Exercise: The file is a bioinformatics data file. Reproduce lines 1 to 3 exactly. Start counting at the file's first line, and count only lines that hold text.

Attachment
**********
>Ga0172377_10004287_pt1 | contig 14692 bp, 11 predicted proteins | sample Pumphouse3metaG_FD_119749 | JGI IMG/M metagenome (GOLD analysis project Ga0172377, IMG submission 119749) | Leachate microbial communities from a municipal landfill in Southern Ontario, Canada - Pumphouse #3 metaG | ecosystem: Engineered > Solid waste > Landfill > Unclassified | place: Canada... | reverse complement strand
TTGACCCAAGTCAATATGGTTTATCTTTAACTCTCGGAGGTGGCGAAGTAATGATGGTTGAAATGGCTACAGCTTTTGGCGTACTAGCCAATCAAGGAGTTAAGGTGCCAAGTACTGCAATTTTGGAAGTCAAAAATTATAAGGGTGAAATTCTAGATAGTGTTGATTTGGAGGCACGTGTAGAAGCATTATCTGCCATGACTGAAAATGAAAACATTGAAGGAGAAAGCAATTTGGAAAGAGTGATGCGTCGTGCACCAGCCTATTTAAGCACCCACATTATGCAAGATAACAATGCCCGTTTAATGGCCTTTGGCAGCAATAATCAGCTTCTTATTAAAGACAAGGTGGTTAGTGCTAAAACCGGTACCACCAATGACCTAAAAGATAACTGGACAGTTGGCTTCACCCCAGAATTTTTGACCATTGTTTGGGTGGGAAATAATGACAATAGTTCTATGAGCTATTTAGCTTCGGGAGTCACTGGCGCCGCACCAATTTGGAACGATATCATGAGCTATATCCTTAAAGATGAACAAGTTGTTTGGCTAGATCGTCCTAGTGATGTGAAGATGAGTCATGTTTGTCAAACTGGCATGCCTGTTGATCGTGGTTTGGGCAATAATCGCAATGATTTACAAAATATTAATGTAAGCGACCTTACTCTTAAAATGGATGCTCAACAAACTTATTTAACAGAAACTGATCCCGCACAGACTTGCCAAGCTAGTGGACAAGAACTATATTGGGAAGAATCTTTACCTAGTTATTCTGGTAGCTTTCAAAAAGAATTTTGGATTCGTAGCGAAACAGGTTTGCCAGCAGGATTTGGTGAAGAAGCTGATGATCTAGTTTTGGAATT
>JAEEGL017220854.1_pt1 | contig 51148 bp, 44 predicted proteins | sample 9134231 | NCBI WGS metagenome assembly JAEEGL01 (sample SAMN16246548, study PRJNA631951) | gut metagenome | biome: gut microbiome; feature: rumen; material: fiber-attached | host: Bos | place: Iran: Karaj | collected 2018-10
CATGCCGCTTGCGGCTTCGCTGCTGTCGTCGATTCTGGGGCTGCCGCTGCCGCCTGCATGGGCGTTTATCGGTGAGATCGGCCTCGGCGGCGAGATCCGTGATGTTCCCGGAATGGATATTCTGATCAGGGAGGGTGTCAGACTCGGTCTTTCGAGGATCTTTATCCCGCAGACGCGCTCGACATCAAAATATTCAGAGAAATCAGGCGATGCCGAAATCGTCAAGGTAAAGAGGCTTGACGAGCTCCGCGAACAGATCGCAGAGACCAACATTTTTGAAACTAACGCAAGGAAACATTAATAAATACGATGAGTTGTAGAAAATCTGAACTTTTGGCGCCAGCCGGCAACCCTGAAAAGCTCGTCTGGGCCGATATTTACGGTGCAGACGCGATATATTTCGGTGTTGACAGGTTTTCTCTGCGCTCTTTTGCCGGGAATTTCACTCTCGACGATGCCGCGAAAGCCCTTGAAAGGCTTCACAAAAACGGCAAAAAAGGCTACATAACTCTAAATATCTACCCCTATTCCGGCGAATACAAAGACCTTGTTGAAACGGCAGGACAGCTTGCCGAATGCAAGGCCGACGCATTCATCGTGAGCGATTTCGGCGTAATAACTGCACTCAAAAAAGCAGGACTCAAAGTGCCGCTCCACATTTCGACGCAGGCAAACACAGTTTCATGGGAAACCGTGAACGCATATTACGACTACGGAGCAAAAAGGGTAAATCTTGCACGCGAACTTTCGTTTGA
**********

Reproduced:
>Ga0172377_10004287_pt1 | contig 14692 bp, 11 predicted proteins | sample Pumphouse3metaG_FD_119749 | JGI IMG/M metagenome (GOLD analysis project Ga0172377, IMG submission 119749) | Leachate microbial communities from a municipal landfill in Southern Ontario, Canada - Pumphouse #3 metaG | ecosystem: Engineered > Solid waste > Landfill > Unclassified | place: Canada... | reverse complement strand
TTGACCCAAGTCAATATGGTTTATCTTTAACTCTCGGAGGTGGCGAAGTAATGATGGTTGAAATGGCTACAGCTTTTGGCGTACTAGCCAATCAAGGAGTTAAGGTGCCAAGTACTGCAATTTTGGAAGTCAAAAATTATAAGGGTGAAATTCTAGATAGTGTTGATTTGGAGGCACGTGTAGAAGCATTATCTGCCATGACTGAAAATGAAAACATTGAAGGAGAAAGCAATTTGGAAAGAGTGATGCGTCGTGCACCAGCCTATTTAAGCACCCACATTATGCAAGATAACAATGCCCGTTTAATGGCCTTTGGCAGCAATAATCAGCTTCTTATTAAAGACAAGGTGGTTAGTGCTAAAACCGGTACCACCAATGACCTAAAAGATAACTGGACAGTTGGCTTCACCCCAGAATTTTTGACCATTGTTTGGGTGGGAAATAATGACAATAGTTCTATGAGCTATTTAGCTTCGGGAGTCACTGGCGCCGCACCAATTTGGAACGATATCATGAGCTATATCCTTAAAGATGAACAAGTTGTTTGGCTAGATCGTCCTAGTGATGTGAAGATGAGTCATGTTTGTCAAACTGGCATGCCTGTTGATCGTGGTTTGGGCAATAATCGCAATGATTTACAAAATATTAATGTAAGCGACCTTACTCTTAAAATGGATGCTCAACAAACTTATTTAACAGAAACTGATCCCGCACAGACTTGCCAAGCTAGTGGACAAGAACTATATTGGGAAGAATCTTTACCTAGTTATTCTGGTAGCTTTCAAAAAGAATTTTGGATTCGTAGCGAAACAGGTTTGCCAGCAGGATTTGGTGAAGAAGCTGATGATCTAGTTTTGGAATT
>JAEEGL017220854.1_pt1 | contig 51148 bp, 44 predicted proteins | sample 9134231 | NCBI WGS metagenome assembly JAEEGL01 (sample SAMN16246548, study PRJNA631951) | gut metagenome | biome: gut microbiome; feature: rumen; material: fiber-attached | host: Bos | place: Iran: Karaj | collected 2018-10